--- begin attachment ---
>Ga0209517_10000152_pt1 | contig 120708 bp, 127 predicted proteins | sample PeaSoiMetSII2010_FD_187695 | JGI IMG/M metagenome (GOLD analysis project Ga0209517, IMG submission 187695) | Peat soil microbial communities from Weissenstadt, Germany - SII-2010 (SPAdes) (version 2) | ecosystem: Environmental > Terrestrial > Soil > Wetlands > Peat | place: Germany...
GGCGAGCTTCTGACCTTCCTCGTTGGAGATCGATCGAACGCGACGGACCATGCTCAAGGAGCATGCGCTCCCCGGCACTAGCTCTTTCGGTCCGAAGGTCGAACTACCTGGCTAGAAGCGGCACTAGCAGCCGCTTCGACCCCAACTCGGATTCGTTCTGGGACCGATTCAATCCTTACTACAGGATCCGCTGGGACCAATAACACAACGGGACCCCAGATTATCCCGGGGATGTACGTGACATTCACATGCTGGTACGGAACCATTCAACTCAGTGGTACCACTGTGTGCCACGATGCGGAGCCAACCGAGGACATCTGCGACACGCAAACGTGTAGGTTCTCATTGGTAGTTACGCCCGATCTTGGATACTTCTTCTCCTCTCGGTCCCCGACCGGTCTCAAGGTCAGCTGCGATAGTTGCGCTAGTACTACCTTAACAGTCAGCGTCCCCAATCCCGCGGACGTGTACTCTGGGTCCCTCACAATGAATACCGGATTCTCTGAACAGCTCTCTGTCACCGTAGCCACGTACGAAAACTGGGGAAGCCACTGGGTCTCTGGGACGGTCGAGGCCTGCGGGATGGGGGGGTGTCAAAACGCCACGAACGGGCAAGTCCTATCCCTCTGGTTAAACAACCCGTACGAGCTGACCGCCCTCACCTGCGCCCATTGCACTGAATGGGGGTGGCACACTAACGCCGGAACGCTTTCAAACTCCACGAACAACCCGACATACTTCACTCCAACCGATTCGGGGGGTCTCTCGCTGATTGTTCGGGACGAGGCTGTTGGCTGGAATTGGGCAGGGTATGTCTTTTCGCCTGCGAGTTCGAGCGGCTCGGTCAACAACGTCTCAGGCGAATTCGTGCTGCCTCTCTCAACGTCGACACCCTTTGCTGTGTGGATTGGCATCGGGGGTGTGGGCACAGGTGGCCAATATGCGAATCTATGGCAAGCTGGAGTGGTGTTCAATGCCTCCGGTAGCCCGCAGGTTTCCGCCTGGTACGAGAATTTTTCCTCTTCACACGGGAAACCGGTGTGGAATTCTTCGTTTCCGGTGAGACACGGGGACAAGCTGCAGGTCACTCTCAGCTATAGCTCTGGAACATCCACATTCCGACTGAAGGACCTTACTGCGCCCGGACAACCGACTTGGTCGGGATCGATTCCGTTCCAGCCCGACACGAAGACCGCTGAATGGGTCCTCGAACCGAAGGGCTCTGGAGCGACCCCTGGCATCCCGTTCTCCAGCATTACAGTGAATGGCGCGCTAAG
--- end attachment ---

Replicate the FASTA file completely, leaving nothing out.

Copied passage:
>Ga0209517_10000152_pt1 | contig 120708 bp, 127 predicted proteins | sample PeaSoiMetSII2010_FD_187695 | JGI IMG/M metagenome (GOLD analysis project Ga0209517, IMG submission 187695) | Peat soil microbial communities from Weissenstadt, Germany - SII-2010 (SPAdes) (version 2) | ecosystem: Environmental > Terrestrial > Soil > Wetlands > Peat | place: Germany...
GGCGAGCTTCTGACCTTCCTCGTTGGAGATCGATCGAACGCGACGGACCATGCTCAAGGAGCATGCGCTCCCCGGCACTAGCTCTTTCGGTCCGAAGGTCGAACTACCTGGCTAGAAGCGGCACTAGCAGCCGCTTCGACCCCAACTCGGATTCGTTCTGGGACCGATTCAATCCTTACTACAGGATCCGCTGGGACCAATAACACAACGGGACCCCAGATTATCCCGGGGATGTACGTGACATTCACATGCTGGTACGGAACCATTCAACTCAGTGGTACCACTGTGTGCCACGATGCGGAGCCAACCGAGGACATCTGCGACACGCAAACGTGTAGGTTCTCATTGGTAGTTACGCCCGATCTTGGATACTTCTTCTCCTCTCGGTCCCCGACCGGTCTCAAGGTCAGCTGCGATAGTTGCGCTAGTACTACCTTAACAGTCAGCGTCCCCAATCCCGCGGACGTGTACTCTGGGTCCCTCACAATGAATACCGGATTCTCTGAACAGCTCTCTGTCACCGTAGCCACGTACGAAAACTGGGGAAGCCACTGGGTCTCTGGGACGGTCGAGGCCTGCGGGATGGGGGGGTGTCAAAACGCCACGAACGGGCAAGTCCTATCCCTCTGGTTAAACAACCCGTACGAGCTGACCGCCCTCACCTGCGCCCATTGCACTGAATGGGGGTGGCACACTAACGCCGGAACGCTTTCAAACTCCACGAACAACCCGACATACTTCACTCCAACCGATTCGGGGGGTCTCTCGCTGATTGTTCGGGACGAGGCTGTTGGCTGGAATTGGGCAGGGTATGTCTTTTCGCCTGCGAGTTCGAGCGGCTCGGTCAACAACGTCTCAGGCGAATTCGTGCTGCCTCTCTCAACGTCGACACCCTTTGCTGTGTGGATTGGCATCGGGGGTGTGGGCACAGGTGGCCAATATGCGAATCTATGGCAAGCTGGAGTGGTGTTCAATGCCTCCGGTAGCCCGCAGGTTTCCGCCTGGTACGAGAATTTTTCCTCTTCACACGGGAAACCGGTGTGGAATTCTTCGTTTCCGGTGAGACACGGGGACAAGCTGCAGGTCACTCTCAGCTATAGCTCTGGAACATCCACATTCCGACTGAAGGACCTTACTGCGCCCGGACAACCGACTTGGTCGGGATCGATTCCGTTCCAGCCCGACACGAAGACCGCTGAATGGGTCCTCGAACCGAAGGGCTCTGGAGCGACCCCTGGCATCCCGTTCTCCAGCATTACAGTGAATGGCGCGCTAAG